Meanwhile the United Nations Development Fund for Women (UNIFEM) estimates that well over 210,000 women in the Caribbean are HIV, and this does not include Guyana’s count which is included in Latin America 430,000 infected women.
Addressing the consequences and effects of the HIV/AIDS pandemic such as the loss of a significant other – be it a mother, father, child or other loved one, Mr. Bullen described it as “a loss we cannot qualify, and a pain we cannot adequately describe.’
“Confronting the threat of HIV and AIDS must be an important and urgent responsibility for each and every one of us,” he charged.
UNICEF officials on Orphans and Vulnerable Children (OVC) at a UNICEF OVC Symposium held at the Cara Inn recently, drew to the attention of participants, the stark reality in relation to HIV/AIDS affecting children.
Sourcing `Children on the Brink 2002, UNAIDS and UNICEF’, the panelists, including visiting UNICEF Senior Advisor on OVC, Mr. Mark Connolly, and Programme Officer, UNICEF/Honduras, unveiled the scenario.
The report states that by 2010, an estimated 106 million children under the age of 15 world-wide would have lost one or both parents, with 25 million of this group orphaned due to AIDS.
And examining the Guyana scenario, UNICEF Special Representative in Guyana, Ms. Miriam de Figueroa, said it is estimated that locally, 10.8 per cent or 23,000 children will be orphaned by the year 2010. Of this number 40.5 per cent will be orphaned due to AIDS.
But frightening as situation appears, Ambassador Bullen pointed to a glimmer of hope in the response to the epidemic, through placing emphasis on ‘Prevention’ strategies.
Said Mr. Bullen: “While we are aware of the potential impact the epidemic can have on the Guyanese population, we also recognise that there is a great degree of hope in avoiding further disaster, through the increase of preventive efforts.”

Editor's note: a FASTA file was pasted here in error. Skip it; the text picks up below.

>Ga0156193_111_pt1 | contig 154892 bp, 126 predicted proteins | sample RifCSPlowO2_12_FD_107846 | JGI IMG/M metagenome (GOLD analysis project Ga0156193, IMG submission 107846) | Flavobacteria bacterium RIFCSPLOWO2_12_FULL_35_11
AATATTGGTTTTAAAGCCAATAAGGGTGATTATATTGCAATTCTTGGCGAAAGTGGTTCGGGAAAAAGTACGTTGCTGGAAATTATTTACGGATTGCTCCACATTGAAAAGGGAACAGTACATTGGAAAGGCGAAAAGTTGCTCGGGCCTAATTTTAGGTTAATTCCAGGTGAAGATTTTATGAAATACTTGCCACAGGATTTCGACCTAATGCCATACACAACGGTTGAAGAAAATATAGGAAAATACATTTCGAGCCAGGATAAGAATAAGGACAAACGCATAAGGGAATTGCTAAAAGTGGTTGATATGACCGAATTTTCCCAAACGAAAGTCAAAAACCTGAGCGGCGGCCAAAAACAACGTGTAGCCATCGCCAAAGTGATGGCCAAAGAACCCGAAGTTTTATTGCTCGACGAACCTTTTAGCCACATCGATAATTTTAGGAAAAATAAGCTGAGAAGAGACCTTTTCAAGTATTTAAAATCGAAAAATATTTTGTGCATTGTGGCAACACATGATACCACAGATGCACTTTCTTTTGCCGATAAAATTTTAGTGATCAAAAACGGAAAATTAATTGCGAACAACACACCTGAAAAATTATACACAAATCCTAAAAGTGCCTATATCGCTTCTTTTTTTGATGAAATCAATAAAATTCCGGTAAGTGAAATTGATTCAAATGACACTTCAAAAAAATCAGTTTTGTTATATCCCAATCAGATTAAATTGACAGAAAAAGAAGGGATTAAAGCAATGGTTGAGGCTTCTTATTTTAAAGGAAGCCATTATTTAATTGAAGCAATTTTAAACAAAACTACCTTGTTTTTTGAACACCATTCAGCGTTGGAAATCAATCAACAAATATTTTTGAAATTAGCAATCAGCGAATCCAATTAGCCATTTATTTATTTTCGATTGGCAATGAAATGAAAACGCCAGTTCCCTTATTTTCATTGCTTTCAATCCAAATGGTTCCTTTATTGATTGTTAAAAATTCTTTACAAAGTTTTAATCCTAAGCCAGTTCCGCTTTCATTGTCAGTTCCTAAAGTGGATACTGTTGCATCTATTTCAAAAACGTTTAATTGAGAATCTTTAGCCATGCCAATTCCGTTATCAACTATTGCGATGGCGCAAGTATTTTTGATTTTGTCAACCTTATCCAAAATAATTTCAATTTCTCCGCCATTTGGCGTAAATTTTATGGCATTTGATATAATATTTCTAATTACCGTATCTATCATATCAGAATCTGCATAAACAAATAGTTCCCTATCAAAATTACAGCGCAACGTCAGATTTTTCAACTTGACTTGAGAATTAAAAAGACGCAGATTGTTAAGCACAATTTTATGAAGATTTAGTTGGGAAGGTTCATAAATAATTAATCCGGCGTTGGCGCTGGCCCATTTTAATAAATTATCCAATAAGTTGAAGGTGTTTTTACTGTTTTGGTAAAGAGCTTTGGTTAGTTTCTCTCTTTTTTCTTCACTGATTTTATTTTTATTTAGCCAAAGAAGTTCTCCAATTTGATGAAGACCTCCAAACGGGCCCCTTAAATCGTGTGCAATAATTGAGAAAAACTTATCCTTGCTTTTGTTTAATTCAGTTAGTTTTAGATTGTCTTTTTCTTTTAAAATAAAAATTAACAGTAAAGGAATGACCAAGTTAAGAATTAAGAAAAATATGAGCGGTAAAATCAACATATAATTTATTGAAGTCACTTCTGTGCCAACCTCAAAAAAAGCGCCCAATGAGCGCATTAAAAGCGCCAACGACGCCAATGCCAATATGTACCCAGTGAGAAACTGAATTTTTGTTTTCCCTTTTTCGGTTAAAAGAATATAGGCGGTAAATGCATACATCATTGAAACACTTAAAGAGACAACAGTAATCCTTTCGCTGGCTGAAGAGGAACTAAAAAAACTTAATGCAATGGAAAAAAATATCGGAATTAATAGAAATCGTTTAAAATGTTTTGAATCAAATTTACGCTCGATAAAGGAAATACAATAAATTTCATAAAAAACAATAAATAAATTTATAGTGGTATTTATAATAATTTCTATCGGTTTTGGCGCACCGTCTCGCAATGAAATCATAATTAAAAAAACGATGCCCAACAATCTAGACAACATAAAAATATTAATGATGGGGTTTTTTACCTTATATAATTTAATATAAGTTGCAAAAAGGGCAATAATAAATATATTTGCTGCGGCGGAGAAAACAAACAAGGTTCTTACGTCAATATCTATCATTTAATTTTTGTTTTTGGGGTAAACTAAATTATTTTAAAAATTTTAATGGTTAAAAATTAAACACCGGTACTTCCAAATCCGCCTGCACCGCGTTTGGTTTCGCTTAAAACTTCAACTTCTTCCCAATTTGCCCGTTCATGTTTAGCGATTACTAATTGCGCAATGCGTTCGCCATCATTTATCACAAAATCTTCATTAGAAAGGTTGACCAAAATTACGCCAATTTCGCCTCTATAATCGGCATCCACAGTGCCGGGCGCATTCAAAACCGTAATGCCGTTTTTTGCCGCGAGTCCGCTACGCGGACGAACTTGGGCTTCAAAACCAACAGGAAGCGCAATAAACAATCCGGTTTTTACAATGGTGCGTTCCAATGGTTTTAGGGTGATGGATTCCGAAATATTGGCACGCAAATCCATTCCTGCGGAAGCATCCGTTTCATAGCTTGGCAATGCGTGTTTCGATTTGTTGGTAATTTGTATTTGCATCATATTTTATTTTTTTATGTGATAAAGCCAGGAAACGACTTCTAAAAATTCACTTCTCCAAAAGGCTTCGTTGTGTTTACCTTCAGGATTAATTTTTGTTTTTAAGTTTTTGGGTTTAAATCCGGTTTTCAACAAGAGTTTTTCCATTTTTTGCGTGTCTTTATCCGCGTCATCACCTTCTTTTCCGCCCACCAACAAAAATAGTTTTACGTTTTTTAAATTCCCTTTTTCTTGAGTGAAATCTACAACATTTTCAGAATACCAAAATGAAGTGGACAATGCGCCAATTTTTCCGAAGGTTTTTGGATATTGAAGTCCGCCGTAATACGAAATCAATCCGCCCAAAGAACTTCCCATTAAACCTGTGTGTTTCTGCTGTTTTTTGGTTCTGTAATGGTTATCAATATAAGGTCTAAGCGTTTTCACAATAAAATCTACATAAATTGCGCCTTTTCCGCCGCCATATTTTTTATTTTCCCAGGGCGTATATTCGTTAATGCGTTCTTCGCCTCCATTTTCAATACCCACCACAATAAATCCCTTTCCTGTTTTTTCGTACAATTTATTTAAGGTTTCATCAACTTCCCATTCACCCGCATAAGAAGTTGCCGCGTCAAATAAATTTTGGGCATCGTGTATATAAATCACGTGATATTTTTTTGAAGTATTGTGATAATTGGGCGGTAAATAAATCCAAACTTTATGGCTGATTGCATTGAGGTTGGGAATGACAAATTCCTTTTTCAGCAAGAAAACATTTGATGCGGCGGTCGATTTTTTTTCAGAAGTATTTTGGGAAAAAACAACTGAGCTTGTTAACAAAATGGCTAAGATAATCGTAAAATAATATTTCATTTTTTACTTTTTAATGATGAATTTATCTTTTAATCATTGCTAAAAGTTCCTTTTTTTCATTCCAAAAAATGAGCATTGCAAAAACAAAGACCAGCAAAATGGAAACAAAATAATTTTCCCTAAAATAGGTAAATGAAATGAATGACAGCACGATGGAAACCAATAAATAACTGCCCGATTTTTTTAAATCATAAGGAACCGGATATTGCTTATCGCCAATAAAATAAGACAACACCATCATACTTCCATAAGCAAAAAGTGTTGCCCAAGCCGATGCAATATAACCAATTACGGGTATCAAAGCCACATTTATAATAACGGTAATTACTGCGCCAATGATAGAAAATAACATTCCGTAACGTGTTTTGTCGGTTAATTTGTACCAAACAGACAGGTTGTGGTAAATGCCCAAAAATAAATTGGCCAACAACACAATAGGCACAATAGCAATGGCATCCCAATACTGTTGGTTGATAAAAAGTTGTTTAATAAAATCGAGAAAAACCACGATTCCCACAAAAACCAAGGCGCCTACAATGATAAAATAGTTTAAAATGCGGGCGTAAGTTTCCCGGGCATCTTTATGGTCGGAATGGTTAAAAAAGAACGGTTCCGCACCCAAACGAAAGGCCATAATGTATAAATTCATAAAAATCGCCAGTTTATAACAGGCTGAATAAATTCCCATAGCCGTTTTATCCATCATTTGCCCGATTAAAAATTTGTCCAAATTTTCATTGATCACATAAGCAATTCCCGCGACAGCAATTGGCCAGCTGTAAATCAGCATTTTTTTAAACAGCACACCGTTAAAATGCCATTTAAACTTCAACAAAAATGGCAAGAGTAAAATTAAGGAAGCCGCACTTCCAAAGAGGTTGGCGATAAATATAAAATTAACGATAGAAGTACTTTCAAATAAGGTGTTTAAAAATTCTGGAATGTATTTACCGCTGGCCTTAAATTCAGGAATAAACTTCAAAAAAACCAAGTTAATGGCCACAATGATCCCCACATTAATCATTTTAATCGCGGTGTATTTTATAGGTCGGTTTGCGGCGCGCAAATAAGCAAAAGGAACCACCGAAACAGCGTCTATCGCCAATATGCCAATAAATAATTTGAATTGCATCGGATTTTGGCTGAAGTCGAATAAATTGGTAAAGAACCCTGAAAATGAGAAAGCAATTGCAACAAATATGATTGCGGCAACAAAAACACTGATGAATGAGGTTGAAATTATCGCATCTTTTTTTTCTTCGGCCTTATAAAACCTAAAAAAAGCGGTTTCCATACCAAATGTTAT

He pointed to an increasing need for prevention effort to help those infected maintain safer behaviour, and to help others, especially those at risk - stay uninfected.
Ambassador Bullen expressed the view that, since HIV represents one of the greatest challenges of our time, an effective response to the epidemic would demand working together, and commitment from ‘all of us’.
To this end he said that, in order to maximise the impact of their efforts, the United States is committed to using the government, the private sector, civil society groups and others to develop a comprehensive response to expand treatment, care, support and prevention services.
Noting that the goal is to prevent some 2,000 new infections by 2008, Ambassador Bullen concluded: “It makes sense for us to invest in fighting HIV and AIDS through prevention initiatives.”
Additionally, one of the goals of the Global Call to Action - UNGASS Declaration of Commitment, in relation to Prevention of HIV/AIDS, and now being actively pursued by Government and NGO’s in Guyana is:
“By 2005, strengthen the response to HIV/AIDS in the world of work by establishing and implementing Prevention and Care Programmes in public, private and informal work sectors, and take measures to provide a supportive work place environment for People Living with HIV/AIDS.”